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When the Brooklyn Nets decided to trade for James Harden to form a juggernaut in the East, and heighten its chances to win a championship this season, there was one elephant-sized question that floated around: did the Nets make this trade because of Kyrie Irving pulling a disappearing act? Irving hasn't been with the Nets for the past five games, and is expected to be out for at least the remainder of the week due to personal reasons. 

On top of that, the NBA is looking into a video that circulated online earlier this week that showed Irving at what appeared to be a family birthday party at a public venue with a group of people without wearing a mask. If the league determines that Irving violated the health and safety protocols, his return will be kicked even further down the line as he'll likely be required to quarantine. Despite all this, Nets general manager Sean Marks said Thursday morning while addressing the media about their recent blockbuster trade that the decision to swipe Harden away from Houston wasn't directly related to Irving's absence

"They are completely separate from one another," Marks said. "Kyrie's absence and the personal issues he's dealing with has nothing to do with us going after and attaining James Harden. Regarding Kyrie and when he'll be back and rejoining the team, part of that is going to be up to the NBA. And we're waiting for them to come out with their ruling on the health and safety protocols. I have talked to Kyrie, so I know he's excited about getting back on the court with his teammates as soon as possible."

Marks might be trying to minimize the situation with Irving, or he could be telling the truth, but the fact of the matter is, with or without Irving, Brooklyn is still a championship-contending team. Irving surely puts the Nets over the top, as the trio of him, Harden and Kevin Durant would give opposing teams headaches every night trying to contain all three of them. However, without Irving, Brooklyn is still a good team.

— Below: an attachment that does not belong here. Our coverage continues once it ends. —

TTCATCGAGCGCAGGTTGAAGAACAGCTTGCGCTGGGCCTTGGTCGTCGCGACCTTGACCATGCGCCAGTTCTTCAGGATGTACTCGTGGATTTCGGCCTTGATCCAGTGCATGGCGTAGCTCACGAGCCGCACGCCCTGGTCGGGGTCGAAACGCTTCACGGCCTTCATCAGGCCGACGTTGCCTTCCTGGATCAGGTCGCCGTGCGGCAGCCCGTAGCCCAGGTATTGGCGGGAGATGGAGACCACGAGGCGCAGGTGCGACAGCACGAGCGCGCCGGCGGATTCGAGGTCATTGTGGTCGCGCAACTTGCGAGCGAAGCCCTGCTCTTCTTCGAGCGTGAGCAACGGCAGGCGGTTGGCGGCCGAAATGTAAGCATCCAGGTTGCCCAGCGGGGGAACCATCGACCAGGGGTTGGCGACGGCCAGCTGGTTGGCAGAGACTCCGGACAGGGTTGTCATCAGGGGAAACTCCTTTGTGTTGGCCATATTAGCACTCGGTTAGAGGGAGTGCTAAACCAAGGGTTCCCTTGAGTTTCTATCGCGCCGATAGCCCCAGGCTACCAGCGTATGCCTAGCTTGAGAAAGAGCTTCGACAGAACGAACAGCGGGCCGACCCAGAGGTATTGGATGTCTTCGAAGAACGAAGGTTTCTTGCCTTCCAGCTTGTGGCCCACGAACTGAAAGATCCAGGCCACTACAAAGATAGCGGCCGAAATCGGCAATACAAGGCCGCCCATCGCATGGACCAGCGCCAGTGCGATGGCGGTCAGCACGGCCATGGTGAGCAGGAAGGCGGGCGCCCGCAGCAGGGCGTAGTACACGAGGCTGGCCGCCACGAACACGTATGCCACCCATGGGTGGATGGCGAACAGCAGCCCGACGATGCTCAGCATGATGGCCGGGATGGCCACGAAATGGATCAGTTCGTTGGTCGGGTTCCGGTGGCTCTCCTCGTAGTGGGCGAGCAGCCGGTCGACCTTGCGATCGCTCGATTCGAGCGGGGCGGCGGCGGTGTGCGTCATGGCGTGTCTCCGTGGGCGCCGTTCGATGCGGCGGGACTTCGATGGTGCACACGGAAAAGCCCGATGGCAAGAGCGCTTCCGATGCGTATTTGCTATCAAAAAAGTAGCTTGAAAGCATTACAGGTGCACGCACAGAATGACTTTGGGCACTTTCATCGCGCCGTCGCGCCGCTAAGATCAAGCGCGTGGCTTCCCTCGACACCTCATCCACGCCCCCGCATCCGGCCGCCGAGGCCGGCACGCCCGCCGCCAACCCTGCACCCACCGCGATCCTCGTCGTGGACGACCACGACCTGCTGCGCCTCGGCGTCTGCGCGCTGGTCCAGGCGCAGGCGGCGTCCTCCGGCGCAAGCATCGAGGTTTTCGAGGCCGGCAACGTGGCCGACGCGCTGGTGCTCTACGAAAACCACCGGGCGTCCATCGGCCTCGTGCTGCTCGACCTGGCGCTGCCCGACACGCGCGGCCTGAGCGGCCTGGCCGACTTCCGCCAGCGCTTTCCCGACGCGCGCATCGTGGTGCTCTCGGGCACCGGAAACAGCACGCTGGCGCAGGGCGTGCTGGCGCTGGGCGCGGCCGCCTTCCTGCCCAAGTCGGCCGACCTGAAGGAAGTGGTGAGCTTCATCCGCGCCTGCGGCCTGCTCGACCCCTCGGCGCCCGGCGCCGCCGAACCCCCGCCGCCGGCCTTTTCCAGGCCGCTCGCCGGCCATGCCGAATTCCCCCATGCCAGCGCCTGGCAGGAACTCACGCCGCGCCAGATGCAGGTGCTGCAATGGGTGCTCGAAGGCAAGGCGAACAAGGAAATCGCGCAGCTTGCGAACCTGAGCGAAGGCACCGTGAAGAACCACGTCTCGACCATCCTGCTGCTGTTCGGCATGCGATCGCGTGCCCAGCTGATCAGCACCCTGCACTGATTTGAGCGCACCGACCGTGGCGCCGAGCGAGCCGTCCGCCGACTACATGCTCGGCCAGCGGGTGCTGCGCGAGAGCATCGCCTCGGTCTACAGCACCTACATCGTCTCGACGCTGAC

What is a positive sign here, though, is that Marks said he's talked to Irving since the trade, and the guard is "excited" to return to the team "as soon as possible." Not only that, but Irving and Durant were consulted before the trade was made, and the two stars spoke with conviction that this trio of All-Stars -- two of which are former league MVPs -- could work.

Brooklyn will need a lot more than "making it work" happen, though, as the Nets have sunk a lot of capital into this Big Three, after trading away a treasure trove of draft selections and a group of young players in Caris LeVert, Taurean Prince, Jarrett Allen and Rodions Kurucs in the deal. While no one within Brooklyn's organization may want to say it, this is a championship or bust team. The window for capturing a ring will only begin to close as the next few years go by, considering Durant and Harden are in their early 30s, with the former coming off an Achilles tear, and Irving hasn't played 70 or more games in a season since he was in Cleveland.

All eyes will be on Brooklyn for the remainder of the season, especially when Irving inevitably returns to the lineup. The Nets entered the season with a supremely heightened level of expectations with Durant and Irving, now with Harden in tow, that bar just got raised even higher.